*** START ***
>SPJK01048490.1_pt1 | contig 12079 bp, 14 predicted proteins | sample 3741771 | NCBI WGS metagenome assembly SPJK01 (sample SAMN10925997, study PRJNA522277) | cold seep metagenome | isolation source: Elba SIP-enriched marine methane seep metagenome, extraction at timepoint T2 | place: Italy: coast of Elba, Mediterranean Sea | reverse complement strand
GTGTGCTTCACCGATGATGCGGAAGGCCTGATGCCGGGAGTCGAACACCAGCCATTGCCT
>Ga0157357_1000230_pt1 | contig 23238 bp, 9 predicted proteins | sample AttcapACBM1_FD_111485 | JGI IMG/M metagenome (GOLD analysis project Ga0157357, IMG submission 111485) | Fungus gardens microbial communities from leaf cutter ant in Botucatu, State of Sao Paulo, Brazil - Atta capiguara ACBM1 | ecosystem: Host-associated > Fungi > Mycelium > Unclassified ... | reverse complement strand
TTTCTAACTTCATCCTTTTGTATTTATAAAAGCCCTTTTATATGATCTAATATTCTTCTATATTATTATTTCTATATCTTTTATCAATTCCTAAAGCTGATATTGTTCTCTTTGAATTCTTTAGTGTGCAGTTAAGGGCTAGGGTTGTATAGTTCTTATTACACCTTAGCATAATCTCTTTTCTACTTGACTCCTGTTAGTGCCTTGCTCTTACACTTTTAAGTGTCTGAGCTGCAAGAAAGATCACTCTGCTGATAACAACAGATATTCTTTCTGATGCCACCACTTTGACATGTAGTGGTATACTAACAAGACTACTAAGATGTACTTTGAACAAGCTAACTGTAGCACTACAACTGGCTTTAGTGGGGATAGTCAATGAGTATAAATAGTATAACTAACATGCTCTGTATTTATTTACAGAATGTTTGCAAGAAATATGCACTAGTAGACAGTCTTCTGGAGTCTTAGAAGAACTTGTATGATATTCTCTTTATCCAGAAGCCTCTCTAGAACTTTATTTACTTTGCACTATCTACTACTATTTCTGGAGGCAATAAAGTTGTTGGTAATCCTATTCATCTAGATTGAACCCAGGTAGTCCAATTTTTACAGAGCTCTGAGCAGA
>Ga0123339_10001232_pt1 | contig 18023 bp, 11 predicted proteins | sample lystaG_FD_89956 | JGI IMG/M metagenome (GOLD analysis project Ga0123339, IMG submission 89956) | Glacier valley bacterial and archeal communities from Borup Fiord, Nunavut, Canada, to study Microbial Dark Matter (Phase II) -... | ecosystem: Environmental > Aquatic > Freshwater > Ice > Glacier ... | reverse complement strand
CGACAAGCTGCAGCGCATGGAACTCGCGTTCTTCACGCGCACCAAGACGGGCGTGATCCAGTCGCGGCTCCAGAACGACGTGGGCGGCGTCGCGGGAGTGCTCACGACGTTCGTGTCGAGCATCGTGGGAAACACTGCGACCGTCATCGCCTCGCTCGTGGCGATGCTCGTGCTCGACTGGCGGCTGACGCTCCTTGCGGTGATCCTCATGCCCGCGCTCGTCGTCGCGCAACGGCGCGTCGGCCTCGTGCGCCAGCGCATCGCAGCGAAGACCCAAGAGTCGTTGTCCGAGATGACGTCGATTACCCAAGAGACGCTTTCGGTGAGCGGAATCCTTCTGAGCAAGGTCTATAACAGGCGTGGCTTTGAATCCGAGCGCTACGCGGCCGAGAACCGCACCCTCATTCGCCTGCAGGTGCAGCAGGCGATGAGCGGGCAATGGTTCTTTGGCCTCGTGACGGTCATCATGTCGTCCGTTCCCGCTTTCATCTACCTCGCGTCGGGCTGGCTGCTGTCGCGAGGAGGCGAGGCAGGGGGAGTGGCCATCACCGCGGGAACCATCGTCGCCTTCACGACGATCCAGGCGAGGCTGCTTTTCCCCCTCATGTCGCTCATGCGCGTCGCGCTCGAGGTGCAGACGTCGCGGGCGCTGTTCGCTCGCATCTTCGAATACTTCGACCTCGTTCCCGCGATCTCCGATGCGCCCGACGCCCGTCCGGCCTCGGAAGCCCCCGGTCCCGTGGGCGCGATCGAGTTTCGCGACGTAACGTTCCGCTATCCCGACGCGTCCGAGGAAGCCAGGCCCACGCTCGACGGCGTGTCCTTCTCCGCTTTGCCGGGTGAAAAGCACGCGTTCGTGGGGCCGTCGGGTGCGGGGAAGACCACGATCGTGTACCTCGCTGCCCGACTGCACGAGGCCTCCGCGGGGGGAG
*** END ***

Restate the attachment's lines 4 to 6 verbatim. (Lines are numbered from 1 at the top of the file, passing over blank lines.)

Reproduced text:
TTTCTAACTTCATCCTTTTGTATTTATAAAAGCCCTTTTATATGATCTAATATTCTTCTATATTATTATTTCTATATCTTTTATCAATTCCTAAAGCTGATATTGTTCTCTTTGAATTCTTTAGTGTGCAGTTAAGGGCTAGGGTTGTATAGTTCTTATTACACCTTAGCATAATCTCTTTTCTACTTGACTCCTGTTAGTGCCTTGCTCTTACACTTTTAAGTGTCTGAGCTGCAAGAAAGATCACTCTGCTGATAACAACAGATATTCTTTCTGATGCCACCACTTTGACATGTAGTGGTATACTAACAAGACTACTAAGATGTACTTTGAACAAGCTAACTGTAGCACTACAACTGGCTTTAGTGGGGATAGTCAATGAGTATAAATAGTATAACTAACATGCTCTGTATTTATTTACAGAATGTTTGCAAGAAATATGCACTAGTAGACAGTCTTCTGGAGTCTTAGAAGAACTTGTATGATATTCTCTTTATCCAGAAGCCTCTCTAGAACTTTATTTACTTTGCACTATCTACTACTATTTCTGGAGGCAATAAAGTTGTTGGTAATCCTATTCATCTAGATTGAACCCAGGTAGTCCAATTTTTACAGAGCTCTGAGCAGA
>Ga0123339_10001232_pt1 | contig 18023 bp, 11 predicted proteins | sample lystaG_FD_89956 | JGI IMG/M metagenome (GOLD analysis project Ga0123339, IMG submission 89956) | Glacier valley bacterial and archeal communities from Borup Fiord, Nunavut, Canada, to study Microbial Dark Matter (Phase II) -... | ecosystem: Environmental > Aquatic > Freshwater > Ice > Glacier ... | reverse complement strand
CGACAAGCTGCAGCGCATGGAACTCGCGTTCTTCACGCGCACCAAGACGGGCGTGATCCAGTCGCGGCTCCAGAACGACGTGGGCGGCGTCGCGGGAGTGCTCACGACGTTCGTGTCGAGCATCGTGGGAAACACTGCGACCGTCATCGCCTCGCTCGTGGCGATGCTCGTGCTCGACTGGCGGCTGACGCTCCTTGCGGTGATCCTCATGCCCGCGCTCGTCGTCGCGCAACGGCGCGTCGGCCTCGTGCGCCAGCGCATCGCAGCGAAGACCCAAGAGTCGTTGTCCGAGATGACGTCGATTACCCAAGAGACGCTTTCGGTGAGCGGAATCCTTCTGAGCAAGGTCTATAACAGGCGTGGCTTTGAATCCGAGCGCTACGCGGCCGAGAACCGCACCCTCATTCGCCTGCAGGTGCAGCAGGCGATGAGCGGGCAATGGTTCTTTGGCCTCGTGACGGTCATCATGTCGTCCGTTCCCGCTTTCATCTACCTCGCGTCGGGCTGGCTGCTGTCGCGAGGAGGCGAGGCAGGGGGAGTGGCCATCACCGCGGGAACCATCGTCGCCTTCACGACGATCCAGGCGAGGCTGCTTTTCCCCCTCATGTCGCTCATGCGCGTCGCGCTCGAGGTGCAGACGTCGCGGGCGCTGTTCGCTCGCATCTTCGAATACTTCGACCTCGTTCCCGCGATCTCCGATGCGCCCGACGCCCGTCCGGCCTCGGAAGCCCCCGGTCCCGTGGGCGCGATCGAGTTTCGCGACGTAACGTTCCGCTATCCCGACGCGTCCGAGGAAGCCAGGCCCACGCTCGACGGCGTGTCCTTCTCCGCTTTGCCGGGTGAAAAGCACGCGTTCGTGGGGCCGTCGGGTGCGGGGAAGACCACGATCGTGTACCTCGCTGCCCGACTGCACGAGGCCTCCGCGGGGGGAG